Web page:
Love fish? Consuming them on a regular basis may help slash risk of asthma. Eating fish oil, rich in omega 3 fatty acids, could help reduce the risk by nearly 70 per cent, says a study. Fish oil is dubbed as one of the healthiest foods you can add to your diet. It is enriched with polyunsaturated fatty acids (PUFAs) or n-3 and contains omega fatty acids 3 and 6, which is known to play a crucial role in brain development and facilitate functioning of central nervous system.
The study found that "certain types of n-3 (from marine oils) were significantly associated with a decreased risk of having asthma or asthma-like symptoms by up to 62 per cent, while high n-6 consumption (from vegetable oils) was associated with an increased risk by up to 67 per cent," said Andreas Lopata, Professor from the James Cook University in Australia.
Asthma is a condition where a person's airways become inflamed, narrow or constricted due to extra mucous production, making it difficult to breathe. About 334 million people worldwide suffer from asthma, a quarter of a million people die from it every year.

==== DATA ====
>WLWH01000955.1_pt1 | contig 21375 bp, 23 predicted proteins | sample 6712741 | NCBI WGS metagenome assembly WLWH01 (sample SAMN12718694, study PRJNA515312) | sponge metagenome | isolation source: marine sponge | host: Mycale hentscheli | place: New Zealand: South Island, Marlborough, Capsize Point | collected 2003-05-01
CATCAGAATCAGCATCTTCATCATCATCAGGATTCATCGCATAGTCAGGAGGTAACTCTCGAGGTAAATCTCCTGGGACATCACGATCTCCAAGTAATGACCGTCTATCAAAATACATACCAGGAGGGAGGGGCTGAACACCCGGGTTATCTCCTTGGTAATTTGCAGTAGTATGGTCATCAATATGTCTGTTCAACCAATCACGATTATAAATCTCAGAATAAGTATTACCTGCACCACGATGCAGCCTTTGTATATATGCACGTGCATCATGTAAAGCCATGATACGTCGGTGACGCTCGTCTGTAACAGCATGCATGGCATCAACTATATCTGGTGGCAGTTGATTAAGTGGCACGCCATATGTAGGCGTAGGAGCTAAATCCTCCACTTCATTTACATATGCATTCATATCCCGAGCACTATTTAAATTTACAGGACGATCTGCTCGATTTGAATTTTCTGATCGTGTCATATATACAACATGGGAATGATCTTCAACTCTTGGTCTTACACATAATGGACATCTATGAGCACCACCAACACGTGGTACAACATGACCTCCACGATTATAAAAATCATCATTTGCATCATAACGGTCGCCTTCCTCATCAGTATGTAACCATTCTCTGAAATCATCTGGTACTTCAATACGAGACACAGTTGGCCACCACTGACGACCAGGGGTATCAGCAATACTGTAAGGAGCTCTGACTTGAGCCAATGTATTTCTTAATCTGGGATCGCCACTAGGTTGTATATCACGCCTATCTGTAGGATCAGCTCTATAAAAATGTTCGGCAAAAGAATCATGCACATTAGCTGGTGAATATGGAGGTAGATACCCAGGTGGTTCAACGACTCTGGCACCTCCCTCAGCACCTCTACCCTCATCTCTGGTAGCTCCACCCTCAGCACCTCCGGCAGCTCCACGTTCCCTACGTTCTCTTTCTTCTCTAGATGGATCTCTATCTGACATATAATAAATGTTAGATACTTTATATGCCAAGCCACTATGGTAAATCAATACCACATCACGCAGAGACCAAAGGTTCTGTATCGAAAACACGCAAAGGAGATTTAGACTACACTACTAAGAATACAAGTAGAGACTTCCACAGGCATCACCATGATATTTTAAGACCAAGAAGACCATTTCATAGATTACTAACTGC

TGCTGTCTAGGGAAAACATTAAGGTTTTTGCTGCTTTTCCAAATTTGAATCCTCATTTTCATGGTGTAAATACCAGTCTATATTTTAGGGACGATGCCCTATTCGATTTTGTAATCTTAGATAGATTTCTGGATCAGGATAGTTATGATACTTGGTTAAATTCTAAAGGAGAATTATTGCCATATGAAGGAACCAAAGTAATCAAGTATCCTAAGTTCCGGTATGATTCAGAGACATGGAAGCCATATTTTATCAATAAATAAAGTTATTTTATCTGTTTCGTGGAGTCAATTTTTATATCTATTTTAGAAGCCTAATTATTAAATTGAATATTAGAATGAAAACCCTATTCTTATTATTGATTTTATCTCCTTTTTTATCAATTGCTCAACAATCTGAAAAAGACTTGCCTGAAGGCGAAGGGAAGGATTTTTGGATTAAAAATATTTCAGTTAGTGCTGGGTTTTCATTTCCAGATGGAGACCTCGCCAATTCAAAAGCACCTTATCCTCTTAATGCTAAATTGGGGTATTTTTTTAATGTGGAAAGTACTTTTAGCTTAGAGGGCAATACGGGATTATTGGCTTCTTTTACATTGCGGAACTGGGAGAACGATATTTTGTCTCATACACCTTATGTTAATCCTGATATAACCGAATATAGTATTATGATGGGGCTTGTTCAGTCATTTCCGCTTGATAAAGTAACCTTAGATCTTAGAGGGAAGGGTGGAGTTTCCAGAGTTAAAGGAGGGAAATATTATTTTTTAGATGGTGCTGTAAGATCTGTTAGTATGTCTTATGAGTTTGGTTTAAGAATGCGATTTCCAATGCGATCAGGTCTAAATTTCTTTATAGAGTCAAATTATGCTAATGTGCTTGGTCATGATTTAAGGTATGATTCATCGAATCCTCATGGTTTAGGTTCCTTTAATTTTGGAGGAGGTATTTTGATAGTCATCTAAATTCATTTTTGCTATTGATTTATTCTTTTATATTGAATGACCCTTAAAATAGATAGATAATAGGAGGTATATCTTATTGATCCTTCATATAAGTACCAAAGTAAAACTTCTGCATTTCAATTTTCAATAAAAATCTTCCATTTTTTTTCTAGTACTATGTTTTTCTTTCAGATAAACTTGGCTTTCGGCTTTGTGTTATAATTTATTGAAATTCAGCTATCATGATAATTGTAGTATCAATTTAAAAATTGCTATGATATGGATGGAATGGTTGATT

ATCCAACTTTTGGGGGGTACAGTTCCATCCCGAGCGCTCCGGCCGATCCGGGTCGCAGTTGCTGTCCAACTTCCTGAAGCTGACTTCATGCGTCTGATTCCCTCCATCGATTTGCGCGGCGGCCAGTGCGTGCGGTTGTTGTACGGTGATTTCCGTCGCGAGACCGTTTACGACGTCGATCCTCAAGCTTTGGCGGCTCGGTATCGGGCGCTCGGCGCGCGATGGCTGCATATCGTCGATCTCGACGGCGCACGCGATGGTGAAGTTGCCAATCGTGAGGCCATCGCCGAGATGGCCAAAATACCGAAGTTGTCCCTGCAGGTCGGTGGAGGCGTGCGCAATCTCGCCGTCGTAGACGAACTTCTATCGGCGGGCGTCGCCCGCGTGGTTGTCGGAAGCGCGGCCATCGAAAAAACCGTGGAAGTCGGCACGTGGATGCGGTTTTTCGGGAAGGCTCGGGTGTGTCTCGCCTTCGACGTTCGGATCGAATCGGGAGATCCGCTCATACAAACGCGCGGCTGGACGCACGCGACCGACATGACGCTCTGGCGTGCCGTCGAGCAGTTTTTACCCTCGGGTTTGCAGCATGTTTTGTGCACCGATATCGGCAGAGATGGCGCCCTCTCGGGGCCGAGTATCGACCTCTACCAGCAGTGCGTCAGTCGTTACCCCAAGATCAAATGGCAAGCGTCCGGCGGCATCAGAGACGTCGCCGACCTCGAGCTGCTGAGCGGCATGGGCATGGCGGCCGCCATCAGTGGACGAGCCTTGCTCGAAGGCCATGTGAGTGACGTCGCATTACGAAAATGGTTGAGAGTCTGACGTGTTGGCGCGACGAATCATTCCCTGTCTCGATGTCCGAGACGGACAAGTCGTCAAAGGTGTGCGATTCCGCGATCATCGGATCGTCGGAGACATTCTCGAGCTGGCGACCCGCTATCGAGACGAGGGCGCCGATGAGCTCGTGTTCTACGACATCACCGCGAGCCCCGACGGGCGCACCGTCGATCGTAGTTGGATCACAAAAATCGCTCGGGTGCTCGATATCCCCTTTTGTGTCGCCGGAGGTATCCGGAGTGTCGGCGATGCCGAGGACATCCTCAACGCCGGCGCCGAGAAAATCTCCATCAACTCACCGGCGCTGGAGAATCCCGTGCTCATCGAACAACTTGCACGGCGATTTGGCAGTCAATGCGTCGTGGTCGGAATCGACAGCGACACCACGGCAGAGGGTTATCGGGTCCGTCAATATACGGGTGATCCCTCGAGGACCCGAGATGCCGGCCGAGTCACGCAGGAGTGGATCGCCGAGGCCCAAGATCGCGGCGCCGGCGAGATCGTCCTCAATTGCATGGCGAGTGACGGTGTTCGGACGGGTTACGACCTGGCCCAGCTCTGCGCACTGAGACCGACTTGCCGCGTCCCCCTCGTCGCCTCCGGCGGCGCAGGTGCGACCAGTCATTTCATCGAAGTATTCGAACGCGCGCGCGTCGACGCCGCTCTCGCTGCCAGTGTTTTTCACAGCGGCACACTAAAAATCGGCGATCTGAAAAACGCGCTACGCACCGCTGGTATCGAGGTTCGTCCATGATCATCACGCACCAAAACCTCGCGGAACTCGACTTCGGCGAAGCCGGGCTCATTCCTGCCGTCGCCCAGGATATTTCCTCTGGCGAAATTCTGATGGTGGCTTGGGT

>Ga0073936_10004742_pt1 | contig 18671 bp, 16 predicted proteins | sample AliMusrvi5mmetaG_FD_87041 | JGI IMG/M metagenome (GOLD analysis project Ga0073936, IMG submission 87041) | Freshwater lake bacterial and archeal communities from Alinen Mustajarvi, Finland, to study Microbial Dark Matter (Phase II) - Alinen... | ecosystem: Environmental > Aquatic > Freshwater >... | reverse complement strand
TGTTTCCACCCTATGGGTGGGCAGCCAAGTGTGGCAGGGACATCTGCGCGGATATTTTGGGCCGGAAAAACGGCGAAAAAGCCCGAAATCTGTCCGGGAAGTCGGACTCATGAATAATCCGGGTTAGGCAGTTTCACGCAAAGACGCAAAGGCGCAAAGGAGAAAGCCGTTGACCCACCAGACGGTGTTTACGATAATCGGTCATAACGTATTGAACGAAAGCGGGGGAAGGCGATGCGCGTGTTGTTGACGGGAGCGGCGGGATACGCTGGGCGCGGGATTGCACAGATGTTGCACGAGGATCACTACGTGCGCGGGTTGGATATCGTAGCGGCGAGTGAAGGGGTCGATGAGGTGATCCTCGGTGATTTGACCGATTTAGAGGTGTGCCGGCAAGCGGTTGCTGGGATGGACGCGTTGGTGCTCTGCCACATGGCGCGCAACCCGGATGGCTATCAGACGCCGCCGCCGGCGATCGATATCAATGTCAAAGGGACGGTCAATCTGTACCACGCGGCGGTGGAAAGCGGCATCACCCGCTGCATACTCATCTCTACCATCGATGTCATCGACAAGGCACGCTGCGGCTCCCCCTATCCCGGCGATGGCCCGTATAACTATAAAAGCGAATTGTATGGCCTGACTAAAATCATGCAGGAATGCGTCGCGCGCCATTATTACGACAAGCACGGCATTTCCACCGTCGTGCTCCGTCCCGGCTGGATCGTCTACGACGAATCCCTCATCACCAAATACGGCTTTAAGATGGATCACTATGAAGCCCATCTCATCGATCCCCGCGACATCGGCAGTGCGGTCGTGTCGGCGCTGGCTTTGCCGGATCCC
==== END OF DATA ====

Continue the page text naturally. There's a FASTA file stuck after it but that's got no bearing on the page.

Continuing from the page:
The team studied 642 people who worked in a fish processing factory in a village in South Africa.
"Even if you factor in contaminants, such as mercury found in some fish populations, the benefits of fish and seafood intake far more outweighs the potential risks," Lopata said, in the paper published in International Journal of Environmental Research and Public Health.
The scientists emphasised on the need of further studies to understand how the beneficial role of n-3 could be optimised and minimise the negative effects of n-6.
(With inputs IANS)